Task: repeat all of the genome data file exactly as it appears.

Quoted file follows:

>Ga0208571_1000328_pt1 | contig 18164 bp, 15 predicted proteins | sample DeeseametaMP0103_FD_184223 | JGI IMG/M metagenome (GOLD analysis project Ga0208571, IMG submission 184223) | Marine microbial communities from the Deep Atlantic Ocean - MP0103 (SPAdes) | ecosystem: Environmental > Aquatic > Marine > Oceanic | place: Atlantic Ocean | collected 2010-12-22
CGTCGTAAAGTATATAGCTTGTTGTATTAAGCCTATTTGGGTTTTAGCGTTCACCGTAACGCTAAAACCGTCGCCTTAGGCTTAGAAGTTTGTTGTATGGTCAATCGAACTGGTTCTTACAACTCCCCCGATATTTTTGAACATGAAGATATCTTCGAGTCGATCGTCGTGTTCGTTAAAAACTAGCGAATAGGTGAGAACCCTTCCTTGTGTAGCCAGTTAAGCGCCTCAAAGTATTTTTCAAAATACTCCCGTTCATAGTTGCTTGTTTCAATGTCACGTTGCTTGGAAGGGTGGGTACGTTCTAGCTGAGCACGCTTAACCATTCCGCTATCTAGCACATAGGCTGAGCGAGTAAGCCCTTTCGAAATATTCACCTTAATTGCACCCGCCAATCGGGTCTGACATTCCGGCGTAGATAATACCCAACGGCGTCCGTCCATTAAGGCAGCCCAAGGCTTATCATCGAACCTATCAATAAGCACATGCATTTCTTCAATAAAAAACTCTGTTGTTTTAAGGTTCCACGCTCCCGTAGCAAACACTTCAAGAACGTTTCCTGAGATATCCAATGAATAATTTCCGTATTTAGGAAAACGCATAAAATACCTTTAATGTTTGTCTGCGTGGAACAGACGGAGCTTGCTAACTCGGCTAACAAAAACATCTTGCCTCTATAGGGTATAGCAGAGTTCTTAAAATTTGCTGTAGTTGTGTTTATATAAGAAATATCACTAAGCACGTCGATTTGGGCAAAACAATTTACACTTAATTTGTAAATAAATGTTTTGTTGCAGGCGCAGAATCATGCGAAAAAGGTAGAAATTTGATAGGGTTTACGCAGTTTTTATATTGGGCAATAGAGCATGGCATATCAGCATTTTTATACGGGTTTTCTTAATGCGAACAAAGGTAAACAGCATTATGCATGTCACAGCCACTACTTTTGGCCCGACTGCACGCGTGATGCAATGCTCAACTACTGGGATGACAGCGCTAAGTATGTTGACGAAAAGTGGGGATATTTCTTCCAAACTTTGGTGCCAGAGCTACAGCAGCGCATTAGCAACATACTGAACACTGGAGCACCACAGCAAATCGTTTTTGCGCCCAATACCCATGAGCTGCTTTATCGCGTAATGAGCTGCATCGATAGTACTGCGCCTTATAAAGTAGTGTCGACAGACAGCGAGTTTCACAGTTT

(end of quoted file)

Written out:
>Ga0208571_1000328_pt1 | contig 18164 bp, 15 predicted proteins | sample DeeseametaMP0103_FD_184223 | JGI IMG/M metagenome (GOLD analysis project Ga0208571, IMG submission 184223) | Marine microbial communities from the Deep Atlantic Ocean - MP0103 (SPAdes) | ecosystem: Environmental > Aquatic > Marine > Oceanic | place: Atlantic Ocean | collected 2010-12-22
CGTCGTAAAGTATATAGCTTGTTGTATTAAGCCTATTTGGGTTTTAGCGTTCACCGTAACGCTAAAACCGTCGCCTTAGGCTTAGAAGTTTGTTGTATGGTCAATCGAACTGGTTCTTACAACTCCCCCGATATTTTTGAACATGAAGATATCTTCGAGTCGATCGTCGTGTTCGTTAAAAACTAGCGAATAGGTGAGAACCCTTCCTTGTGTAGCCAGTTAAGCGCCTCAAAGTATTTTTCAAAATACTCCCGTTCATAGTTGCTTGTTTCAATGTCACGTTGCTTGGAAGGGTGGGTACGTTCTAGCTGAGCACGCTTAACCATTCCGCTATCTAGCACATAGGCTGAGCGAGTAAGCCCTTTCGAAATATTCACCTTAATTGCACCCGCCAATCGGGTCTGACATTCCGGCGTAGATAATACCCAACGGCGTCCGTCCATTAAGGCAGCCCAAGGCTTATCATCGAACCTATCAATAAGCACATGCATTTCTTCAATAAAAAACTCTGTTGTTTTAAGGTTCCACGCTCCCGTAGCAAACACTTCAAGAACGTTTCCTGAGATATCCAATGAATAATTTCCGTATTTAGGAAAACGCATAAAATACCTTTAATGTTTGTCTGCGTGGAACAGACGGAGCTTGCTAACTCGGCTAACAAAAACATCTTGCCTCTATAGGGTATAGCAGAGTTCTTAAAATTTGCTGTAGTTGTGTTTATATAAGAAATATCACTAAGCACGTCGATTTGGGCAAAACAATTTACACTTAATTTGTAAATAAATGTTTTGTTGCAGGCGCAGAATCATGCGAAAAAGGTAGAAATTTGATAGGGTTTACGCAGTTTTTATATTGGGCAATAGAGCATGGCATATCAGCATTTTTATACGGGTTTTCTTAATGCGAACAAAGGTAAACAGCATTATGCATGTCACAGCCACTACTTTTGGCCCGACTGCACGCGTGATGCAATGCTCAACTACTGGGATGACAGCGCTAAGTATGTTGACGAAAAGTGGGGATATTTCTTCCAAACTTTGGTGCCAGAGCTACAGCAGCGCATTAGCAACATACTGAACACTGGAGCACCACAGCAAATCGTTTTTGCGCCCAATACCCATGAGCTGCTTTATCGCGTAATGAGCTGCATCGATAGTACTGCGCCTTATAAAGTAGTGTCGACAGACAGCGAGTTTCACAGTTT